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How to choose the BEST pillow against sleep apnea?
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Woman asleep with her head resting on a pillow


How to choose the BEST pillow against sleep apnea?

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You’ve been sleeping by yourself for six months! Your usual bed partner is in fact refusing to share the same bed, because you’re snoring too loud and you often stop breathing for several seconds… and because you refuse to consult…

With good reason, you did a little research: sleep apnea can mean having to use machines that make you sound like Darth Vader when you breathe. Scary, right?

So to avoid this extreme solution, you looked up “what is the best pillow against sleep apnea?” on Google, and you happened upon our guide. Just relax and keep on reading, you’re in good hands!

What is sleep apnea?


Before going to the doctor, you think Google might be able to help you. That’s why you are looking up explanations about sleep apnea!

In short, sleep apnea can be summarized as interruptions in your breathing when you sleep. These can last from 10 to 60 seconds on average, and occur several times an hour.

The result: less oxygen in your body, and more carbon dioxide. Your heart then has to work harder to counter this, and in addition, this condition also triggers repeated awakenings during your sleep. Individuals who suffer from obesity as well as seniors, smokers and people who drink alcohol are among the people who are more at risk of suffering from this disorder.

On top of that, if we look at secondary effects linked to sleep apnea, the degraded quality of sleep can cause somnolence (in itself potentially responsible for work or car accidents during the day). There are also long term risks: an increase in your heart rate, and even worse, increased risks of stroke. Sleep apnea is a serious thing!

How do I know if I really suffer from sleep apnea?


For once, you don’t need help from Google, but from your sleep partner! If the latter tells you that you’re snoring constantly and excessively, take note of it. To be sure, that’s the first sign that you do have sleep apnea! Why? Because snoring occurs when the muscles at the back of the throat slacken and fail to keep the airway open.

Other signs: fatigue, lack of motivation, struggling to get up in the morning, headaches upon waking, and as previously mentioned, increased somnolence. You won’t necessarily fall asleep, but you’ll find it harder to focus, even to drive. The proof of this is that sleep apnea multiplies by fifteen the risks of car accidents!

How can I reduce the effects of sleep apnea?


Non pillow-related tips


If your sleep apnea is moderate, we recommend that you change your lifestyle habits. Losing weight, exercising, avoiding alcohol and sedatives as well as following a regular sleep schedule will help you a lot. You can also try positional therapy. The latter aims to condition the person to sleep on their side so that the tongue and soft tissues don’t obstruct the airways. It’s a solution you shouldn’t overlook: several studies have clearly shown the effectiveness of positional therapy in the case of mild to moderate apnea.

If, on the contrary, your sleep apnea is more serious, you’ll need to go see your doctor, and you’ll probably have to rely on a continuous positive airway pressure device. You’ll then wear the famous “Darth Vader” mask in bed, which will provide continuous air via a machine that keeps the soft tissues as the back of the throat open, reducing in this way the episodes of apnea.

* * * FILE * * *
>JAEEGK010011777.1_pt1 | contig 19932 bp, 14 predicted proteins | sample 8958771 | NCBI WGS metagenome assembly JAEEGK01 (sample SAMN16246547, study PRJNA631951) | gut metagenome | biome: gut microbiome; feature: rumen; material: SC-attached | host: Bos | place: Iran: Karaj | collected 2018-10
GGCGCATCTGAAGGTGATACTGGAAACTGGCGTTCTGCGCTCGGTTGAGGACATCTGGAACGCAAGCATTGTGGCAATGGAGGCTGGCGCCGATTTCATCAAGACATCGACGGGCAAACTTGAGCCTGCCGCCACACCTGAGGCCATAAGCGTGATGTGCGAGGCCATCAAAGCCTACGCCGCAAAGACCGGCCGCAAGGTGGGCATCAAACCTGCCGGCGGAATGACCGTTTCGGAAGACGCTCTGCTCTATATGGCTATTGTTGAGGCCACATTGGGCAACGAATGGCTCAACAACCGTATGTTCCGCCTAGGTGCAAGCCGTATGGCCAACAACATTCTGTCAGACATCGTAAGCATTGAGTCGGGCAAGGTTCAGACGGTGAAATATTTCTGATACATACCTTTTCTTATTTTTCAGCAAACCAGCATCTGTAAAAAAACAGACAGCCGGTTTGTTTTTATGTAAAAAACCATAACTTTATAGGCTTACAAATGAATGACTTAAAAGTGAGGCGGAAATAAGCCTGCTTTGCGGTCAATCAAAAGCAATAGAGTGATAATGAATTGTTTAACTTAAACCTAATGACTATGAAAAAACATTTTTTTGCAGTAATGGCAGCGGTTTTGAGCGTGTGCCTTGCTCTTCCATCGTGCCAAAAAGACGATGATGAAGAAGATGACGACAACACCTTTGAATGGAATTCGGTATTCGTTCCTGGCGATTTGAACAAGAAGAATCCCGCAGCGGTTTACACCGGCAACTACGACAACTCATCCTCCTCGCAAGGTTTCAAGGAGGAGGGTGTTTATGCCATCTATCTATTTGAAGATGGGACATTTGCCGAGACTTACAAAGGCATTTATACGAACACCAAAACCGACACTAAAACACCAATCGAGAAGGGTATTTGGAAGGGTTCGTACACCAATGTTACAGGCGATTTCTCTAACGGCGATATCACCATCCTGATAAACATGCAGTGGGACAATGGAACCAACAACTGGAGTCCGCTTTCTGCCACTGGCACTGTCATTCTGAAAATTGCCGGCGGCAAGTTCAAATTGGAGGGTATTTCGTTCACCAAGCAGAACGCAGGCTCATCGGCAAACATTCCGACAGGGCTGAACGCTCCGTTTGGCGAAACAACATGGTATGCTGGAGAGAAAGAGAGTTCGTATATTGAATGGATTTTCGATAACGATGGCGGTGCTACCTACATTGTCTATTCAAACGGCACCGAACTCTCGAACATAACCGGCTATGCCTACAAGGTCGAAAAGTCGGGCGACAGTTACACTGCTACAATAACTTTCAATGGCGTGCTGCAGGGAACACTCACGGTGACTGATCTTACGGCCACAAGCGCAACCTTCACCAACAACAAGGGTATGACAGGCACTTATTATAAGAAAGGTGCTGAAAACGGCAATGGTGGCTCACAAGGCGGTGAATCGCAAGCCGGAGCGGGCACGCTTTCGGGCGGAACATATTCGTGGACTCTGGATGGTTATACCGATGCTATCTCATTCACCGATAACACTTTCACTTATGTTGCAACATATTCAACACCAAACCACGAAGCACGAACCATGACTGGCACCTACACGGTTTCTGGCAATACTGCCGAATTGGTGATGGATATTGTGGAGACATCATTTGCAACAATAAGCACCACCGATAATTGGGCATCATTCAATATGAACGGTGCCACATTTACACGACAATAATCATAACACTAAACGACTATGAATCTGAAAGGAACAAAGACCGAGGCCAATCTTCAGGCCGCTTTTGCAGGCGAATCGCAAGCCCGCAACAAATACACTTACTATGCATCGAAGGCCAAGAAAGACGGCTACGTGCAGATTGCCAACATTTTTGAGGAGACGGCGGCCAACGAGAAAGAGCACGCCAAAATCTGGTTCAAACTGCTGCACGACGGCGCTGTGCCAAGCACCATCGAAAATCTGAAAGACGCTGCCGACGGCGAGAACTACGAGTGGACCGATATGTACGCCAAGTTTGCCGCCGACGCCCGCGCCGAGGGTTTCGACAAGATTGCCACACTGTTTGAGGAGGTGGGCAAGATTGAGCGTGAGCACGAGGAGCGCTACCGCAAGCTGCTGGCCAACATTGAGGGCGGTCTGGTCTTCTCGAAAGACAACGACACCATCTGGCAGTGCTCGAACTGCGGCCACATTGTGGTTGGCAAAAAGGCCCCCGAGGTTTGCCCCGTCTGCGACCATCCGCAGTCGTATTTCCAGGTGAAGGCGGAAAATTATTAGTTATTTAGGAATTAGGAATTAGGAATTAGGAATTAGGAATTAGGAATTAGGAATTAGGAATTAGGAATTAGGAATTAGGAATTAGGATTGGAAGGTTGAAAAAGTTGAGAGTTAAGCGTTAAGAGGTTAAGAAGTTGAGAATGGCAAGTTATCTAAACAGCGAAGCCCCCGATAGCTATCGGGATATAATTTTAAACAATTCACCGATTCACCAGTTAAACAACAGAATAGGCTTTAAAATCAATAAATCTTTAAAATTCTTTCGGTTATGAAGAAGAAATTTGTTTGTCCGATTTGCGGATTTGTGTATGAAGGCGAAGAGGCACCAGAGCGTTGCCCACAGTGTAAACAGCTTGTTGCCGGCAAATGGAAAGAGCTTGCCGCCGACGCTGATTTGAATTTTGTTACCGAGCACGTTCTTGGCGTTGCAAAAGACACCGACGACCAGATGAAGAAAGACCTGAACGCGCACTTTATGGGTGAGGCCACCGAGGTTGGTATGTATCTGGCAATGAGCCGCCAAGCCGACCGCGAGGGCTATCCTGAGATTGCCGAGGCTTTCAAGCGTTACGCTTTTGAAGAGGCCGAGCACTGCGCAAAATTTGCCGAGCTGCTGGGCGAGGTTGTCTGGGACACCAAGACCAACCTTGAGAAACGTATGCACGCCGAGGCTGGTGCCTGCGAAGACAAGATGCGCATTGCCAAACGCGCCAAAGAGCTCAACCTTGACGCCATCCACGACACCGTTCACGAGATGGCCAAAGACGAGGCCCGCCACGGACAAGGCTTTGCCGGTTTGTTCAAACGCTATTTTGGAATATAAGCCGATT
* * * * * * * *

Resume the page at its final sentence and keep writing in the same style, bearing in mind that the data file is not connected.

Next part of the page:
Pillows to counter sleep apnea


Woman sleeping with her head on top of the Polysleep's adjustable pillow

Among the recommended pillows, let’s start with the long pillow that occupies the whole length of the bed. This one will prevent you from sleeping on your back. Some body pillows are even specifically designed for sleeping on your side! If you need to wear a mask, CPAP pillows are an ideal choice. Hollowed on the side, they allow you to wear the mask unobstructed.

More generally, foam pillows, whether made of memory foam or not, are the most recommended. By this token, the Polysleep pillow is perfectly suited: the user can roll, fold, remove or add the foam support layers as needed, for a personalized and high level of support.

Conclusion: sleep apnea is serious, and an adapted pillow can help a lot!


Ultimately, sleep apnea can have grave consequences:


  • A degradation of the quality of your sleep, leading on the short term to loss of vigilance.
  • On the long term, potential negative effects on your health (higher heart rate and risk of stroke).


Several apparent symptoms can help you know if you suffer from sleep apnea:


  • Constant and extreme snoring.
  • Greater fatigue causing somnolence during the day.
  • Lack of concentration.


But there is hope! You can improve your sleep, even while suffering from sleep apnea:


  • If your sleep apnea is mild, you can change your lifestyle habits (losing weight, exercising, avoiding alcohol and sedatives, following a regular sleep schedule). Positional therapies can also be of great help.
  • If your apnea is more serious, you’ll need to consult a physician. The previous tips are still valid, but you’ll probably have to start using a continuous positive airway pressure device.


Finally, no matter the degree of your sleep apnea, an adapted pillow will help a lot:


  • You can choose a body pillow that allows you to sleep comfortably of the side.
  • Besides that, a long pillow that takes the whole length of the bed will do!
  • If you wear a continuous positive airway pressure mask, CPAP pillows will be perfect for you!
  • If you don’t need so much support, foam pillows like the Polysleep pillow will suit you the best!

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